Imagining single-member constituency elections in South Africa

Please note that I write here in my personal capacity. The views expressed here are not those of my employer.

The 2024 election is behind us, but there is still discussion about electoral reform following the introduction of independent candidates and the separate regional ballot. Consequently I thought it would be interesting to update my imagined demarcation of single-member constituencies for 2024.

I envisage such a demarcation as forming part of an overall mixed-member proportional (MMP) electoral system. In such a system, the 200 members of the National Assembly who are currently elected by proportional representation based on each province’s regional ballot, would instead be elected by first-past-the-post (FPTP) voting in 200 constituencies. The other 200 members elected from the national compensatory party lists would remain, so that the overall composition of the National Assembly would still be proportional.

Below is the result of that process as an image. I have also created an interactive map where you can explore in more detail. Tapping on a constituency on that map will show the name I gave it and its election results based on the 2024 regional ballot.

Hypothetical mixed-member proportional election in South Africa
Imagined single-member constituencies as part of a mixed-member proportional electoral system

Demarcation process

I demarcated constituencies based on the certified voters roll from the 2021 local government elections. The logic behind this is that demarcation of constituencies would have to be performed well before the general election, and it seemed reasonable to base it on the roll used in the preceding local election.

I viewed it as absolutely necessary that constituencies not cross provincial boundaries, so I first determined the number of seats for each province in proportion to the size of the province’s voters roll. I then determined a quota of voters per constituency for each province. This gave the following results.

Province Registered voters Constituencies Quota
Eastern Cape 3,253,307 25 130,132
Free State 1,413,158 11 128,469
Gauteng 6,195,753 47 131,825
KwaZulu-Natal 5,447,815 41 132,874
Limpopo 2,585,080 20 129,254
Mpumalanga 1,903,239 14 135,946
North West 1,671,551 13 128,581
Northern Cape 622,746 5 124,549
Western Cape 3,111,930 24 129,664

I then demarcated each province separately based on these figures. In doing this I allowed each constituency to vary from the provincial quota by no more than 15%.

I used the wards (as used for the 2021 local elections) as the basic building block of the constituencies. I tried to adhere to municipal boundaries as far as possible. I also tried to create reasonably coherent and compact constituencies, and to avoid splitting communities.

I endeavoured not to bias or “gerrymander” the constituencies in favour of any party. I didn’t calculate the voting results for any of the constituencies until I had completed the demarcation. Nonetheless, the demarcation process naturally involves many judgment calls where unintentional bias may have slipped in.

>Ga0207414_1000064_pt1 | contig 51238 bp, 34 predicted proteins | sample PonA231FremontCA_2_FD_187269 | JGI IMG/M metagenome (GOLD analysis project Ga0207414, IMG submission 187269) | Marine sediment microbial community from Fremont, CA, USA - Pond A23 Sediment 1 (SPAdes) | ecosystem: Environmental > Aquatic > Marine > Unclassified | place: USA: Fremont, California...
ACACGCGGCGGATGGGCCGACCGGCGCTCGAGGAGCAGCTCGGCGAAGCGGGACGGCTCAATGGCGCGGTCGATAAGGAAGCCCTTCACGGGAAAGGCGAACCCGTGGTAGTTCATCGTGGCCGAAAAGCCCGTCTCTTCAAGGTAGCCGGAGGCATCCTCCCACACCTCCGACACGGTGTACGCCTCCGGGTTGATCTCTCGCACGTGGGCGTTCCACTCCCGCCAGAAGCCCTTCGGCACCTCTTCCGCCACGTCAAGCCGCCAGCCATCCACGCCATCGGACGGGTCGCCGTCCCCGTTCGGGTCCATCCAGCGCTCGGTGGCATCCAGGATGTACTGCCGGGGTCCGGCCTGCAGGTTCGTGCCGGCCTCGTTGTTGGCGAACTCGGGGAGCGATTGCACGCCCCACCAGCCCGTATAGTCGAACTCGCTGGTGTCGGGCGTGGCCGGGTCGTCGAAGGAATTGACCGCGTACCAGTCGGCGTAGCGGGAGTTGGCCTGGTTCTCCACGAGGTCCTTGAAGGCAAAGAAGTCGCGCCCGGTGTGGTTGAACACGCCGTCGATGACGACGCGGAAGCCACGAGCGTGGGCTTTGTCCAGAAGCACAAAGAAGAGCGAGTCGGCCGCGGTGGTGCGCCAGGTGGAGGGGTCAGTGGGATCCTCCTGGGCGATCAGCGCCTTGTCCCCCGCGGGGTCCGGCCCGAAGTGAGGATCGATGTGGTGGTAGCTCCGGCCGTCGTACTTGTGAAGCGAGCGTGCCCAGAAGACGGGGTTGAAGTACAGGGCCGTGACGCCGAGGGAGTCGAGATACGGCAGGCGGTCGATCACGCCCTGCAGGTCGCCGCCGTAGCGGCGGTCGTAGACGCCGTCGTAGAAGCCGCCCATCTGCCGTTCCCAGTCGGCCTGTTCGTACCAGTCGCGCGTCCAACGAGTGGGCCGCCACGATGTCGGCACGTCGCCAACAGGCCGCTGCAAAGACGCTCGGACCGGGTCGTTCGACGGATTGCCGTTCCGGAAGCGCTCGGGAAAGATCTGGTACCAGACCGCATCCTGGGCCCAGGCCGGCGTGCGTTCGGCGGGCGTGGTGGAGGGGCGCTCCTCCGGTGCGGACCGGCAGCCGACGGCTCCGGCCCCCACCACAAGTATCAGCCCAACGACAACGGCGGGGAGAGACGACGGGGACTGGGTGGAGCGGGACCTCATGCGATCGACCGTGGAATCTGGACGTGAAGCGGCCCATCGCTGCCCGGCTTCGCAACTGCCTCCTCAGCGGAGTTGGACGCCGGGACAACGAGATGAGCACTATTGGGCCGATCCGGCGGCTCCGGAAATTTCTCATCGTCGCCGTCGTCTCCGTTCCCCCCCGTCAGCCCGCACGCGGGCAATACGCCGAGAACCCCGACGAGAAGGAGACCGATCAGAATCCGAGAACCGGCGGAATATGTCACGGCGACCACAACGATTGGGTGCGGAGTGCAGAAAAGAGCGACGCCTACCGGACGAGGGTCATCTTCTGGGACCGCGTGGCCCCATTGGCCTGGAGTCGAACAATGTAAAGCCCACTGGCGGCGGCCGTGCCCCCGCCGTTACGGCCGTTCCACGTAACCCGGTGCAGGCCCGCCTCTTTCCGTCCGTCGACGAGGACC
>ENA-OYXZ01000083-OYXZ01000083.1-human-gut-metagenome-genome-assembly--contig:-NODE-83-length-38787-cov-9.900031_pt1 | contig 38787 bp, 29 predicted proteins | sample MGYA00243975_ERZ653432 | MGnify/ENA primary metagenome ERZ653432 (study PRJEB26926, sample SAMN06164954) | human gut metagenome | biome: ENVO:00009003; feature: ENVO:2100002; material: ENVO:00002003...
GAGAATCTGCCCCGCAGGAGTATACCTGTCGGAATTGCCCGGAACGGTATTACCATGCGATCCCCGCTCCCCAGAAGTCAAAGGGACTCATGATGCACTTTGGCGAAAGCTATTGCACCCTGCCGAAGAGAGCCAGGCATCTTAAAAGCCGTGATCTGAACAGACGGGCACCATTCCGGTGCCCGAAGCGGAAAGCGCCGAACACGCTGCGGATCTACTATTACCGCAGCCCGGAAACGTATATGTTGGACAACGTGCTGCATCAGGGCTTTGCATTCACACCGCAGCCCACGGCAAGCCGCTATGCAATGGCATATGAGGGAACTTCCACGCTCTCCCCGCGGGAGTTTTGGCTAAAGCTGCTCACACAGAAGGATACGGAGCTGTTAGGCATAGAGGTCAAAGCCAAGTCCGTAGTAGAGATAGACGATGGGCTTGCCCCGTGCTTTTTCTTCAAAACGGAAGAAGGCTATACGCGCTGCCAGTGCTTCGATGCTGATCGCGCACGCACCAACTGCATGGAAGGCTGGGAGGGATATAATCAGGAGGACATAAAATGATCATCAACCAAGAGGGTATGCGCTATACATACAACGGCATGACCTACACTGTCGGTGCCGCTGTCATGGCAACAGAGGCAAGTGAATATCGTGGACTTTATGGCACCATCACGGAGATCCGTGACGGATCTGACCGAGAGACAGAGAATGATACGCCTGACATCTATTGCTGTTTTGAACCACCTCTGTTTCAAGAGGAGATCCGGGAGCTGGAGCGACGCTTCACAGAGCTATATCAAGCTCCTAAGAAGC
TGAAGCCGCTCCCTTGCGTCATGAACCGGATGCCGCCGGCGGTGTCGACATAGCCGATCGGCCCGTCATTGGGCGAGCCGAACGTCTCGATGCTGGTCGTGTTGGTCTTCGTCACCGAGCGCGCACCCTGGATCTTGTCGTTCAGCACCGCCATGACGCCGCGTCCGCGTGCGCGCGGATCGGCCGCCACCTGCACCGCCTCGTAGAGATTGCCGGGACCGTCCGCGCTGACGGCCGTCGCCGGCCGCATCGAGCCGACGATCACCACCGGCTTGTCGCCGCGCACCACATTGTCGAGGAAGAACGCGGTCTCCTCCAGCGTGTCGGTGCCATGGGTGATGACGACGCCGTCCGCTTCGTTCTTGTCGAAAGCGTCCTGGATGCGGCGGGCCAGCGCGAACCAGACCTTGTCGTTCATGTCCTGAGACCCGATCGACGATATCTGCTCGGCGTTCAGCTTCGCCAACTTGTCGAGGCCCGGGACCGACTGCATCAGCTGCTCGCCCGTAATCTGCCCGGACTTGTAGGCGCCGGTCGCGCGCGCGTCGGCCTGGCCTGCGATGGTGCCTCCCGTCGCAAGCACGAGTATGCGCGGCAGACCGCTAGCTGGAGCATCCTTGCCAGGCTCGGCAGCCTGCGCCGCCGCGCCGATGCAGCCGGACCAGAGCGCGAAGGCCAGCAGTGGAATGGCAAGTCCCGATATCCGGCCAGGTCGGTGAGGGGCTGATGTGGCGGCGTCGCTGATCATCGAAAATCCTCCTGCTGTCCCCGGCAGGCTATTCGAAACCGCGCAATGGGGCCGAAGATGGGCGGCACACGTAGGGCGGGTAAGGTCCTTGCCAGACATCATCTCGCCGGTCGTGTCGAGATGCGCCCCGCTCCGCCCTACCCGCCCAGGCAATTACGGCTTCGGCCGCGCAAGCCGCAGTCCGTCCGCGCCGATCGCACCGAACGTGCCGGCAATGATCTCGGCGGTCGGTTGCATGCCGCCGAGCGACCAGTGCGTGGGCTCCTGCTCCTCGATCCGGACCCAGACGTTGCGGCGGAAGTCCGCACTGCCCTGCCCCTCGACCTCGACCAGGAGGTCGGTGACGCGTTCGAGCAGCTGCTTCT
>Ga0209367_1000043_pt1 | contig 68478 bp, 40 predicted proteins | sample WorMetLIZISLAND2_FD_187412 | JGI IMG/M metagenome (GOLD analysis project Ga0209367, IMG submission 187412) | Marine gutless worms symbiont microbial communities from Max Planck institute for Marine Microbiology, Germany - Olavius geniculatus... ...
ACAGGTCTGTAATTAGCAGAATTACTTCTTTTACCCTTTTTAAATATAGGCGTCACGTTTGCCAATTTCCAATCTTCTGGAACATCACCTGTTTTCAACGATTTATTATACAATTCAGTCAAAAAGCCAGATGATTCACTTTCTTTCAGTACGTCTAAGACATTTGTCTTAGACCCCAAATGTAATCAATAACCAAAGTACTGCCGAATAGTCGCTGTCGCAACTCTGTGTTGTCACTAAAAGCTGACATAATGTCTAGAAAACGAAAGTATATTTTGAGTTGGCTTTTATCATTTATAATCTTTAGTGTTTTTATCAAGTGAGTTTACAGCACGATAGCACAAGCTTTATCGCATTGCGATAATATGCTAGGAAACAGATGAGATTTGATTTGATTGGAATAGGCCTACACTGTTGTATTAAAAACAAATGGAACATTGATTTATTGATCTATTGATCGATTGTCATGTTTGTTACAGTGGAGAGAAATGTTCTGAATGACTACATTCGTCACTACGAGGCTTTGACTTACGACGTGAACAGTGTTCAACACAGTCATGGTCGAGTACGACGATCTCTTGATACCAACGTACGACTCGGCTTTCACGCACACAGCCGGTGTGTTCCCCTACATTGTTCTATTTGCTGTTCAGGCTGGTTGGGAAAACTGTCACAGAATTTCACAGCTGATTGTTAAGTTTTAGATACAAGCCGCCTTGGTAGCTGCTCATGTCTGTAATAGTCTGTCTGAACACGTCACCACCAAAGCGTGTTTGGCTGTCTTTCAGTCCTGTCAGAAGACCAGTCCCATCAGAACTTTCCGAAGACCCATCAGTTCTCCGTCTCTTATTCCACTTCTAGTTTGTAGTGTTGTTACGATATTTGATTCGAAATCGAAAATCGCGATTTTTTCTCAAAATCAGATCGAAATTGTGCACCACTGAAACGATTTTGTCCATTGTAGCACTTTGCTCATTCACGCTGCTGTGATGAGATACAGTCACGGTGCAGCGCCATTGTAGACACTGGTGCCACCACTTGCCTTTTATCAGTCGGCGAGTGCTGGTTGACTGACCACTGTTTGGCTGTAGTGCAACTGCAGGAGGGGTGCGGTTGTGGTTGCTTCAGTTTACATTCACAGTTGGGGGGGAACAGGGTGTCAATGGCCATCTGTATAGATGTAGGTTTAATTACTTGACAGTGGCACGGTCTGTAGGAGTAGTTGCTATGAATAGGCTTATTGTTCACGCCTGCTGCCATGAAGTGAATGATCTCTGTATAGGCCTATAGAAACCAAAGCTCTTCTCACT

Election results

I used the regional ballot results from the 2024 general election to determine which party would win each of my imagined constituencies. The results came out as follows.

Party Vote share Seats won
ANC 39.3% 117
DA 21.8% 48
MK 14.1% 30
EFF 9.8% 0
IFP 4.3% 5
Others 10.6% 0

The DA wins 21 seats in the Western Cape, 18 seats in Gauteng, and 9 seats in mostly urban areas in the rest of the country.

The IFP wins 5 seats in its heartland of Zululand.

MK wins most of the rest of the seats in KwaZulu-Natal — 28 — leaving only 2 KZN constituencies for the ANC. MK also wins one seat in Mpumalanga, and one in Gauteng. (This last seat in central Johannesburg sees its vote split six ways between MK, ANC, EFF, DA, ActionSA and IFP, and the MK wins it with only a 27% vote share.)

The ANC remains dominant in the rest of the country, taking all seats in the Northern Cape, North West and Limpopo, and the vast majority of seats in the Eastern Cape, Free State and Mpumalanga.

Notably the EFF doesn’t win any seats in this demarcation despite having 9.8% of the vote share. This reflects that the EFF’s support base is not geographically concentrated in any particular area. Combined with the 10.6% of votes given to other parties that don’t win a seat, over 20% of voters are completely unrepresented by constituency MPs.

In 122 seats (61%) the winning party has an absolute majority with over 50% of the votes cast. In the remaining 78 seats the winning party has less than 50% of the vote — the lowest being the aforementioned Johannesburg Central constituency won by MK with 27%. Gauteng and KwaZulu-Natal are particularly split, with 64% and 63% respectively of seats in those provinces being won without an absolute majority.


First-past-the-post elections in single-member constituencies produce legislatures that are highly disproportionate to the votes cast. I would not recommend the use of such an electoral system in a country like South Africa with such a variety of parties.

However a mixed-member proportional system, combining directly-elected constituency MPs with list MPs elected to restore proportionality, presents an interesting option for electoral reform. This system is very similar to the one already used to elect metropolitan and local councils. The existence of a local constituency MP might bring more attention to voters’ issues, increasing accountability and the sense of connection between people and Parliament.

Written on July 7, 2024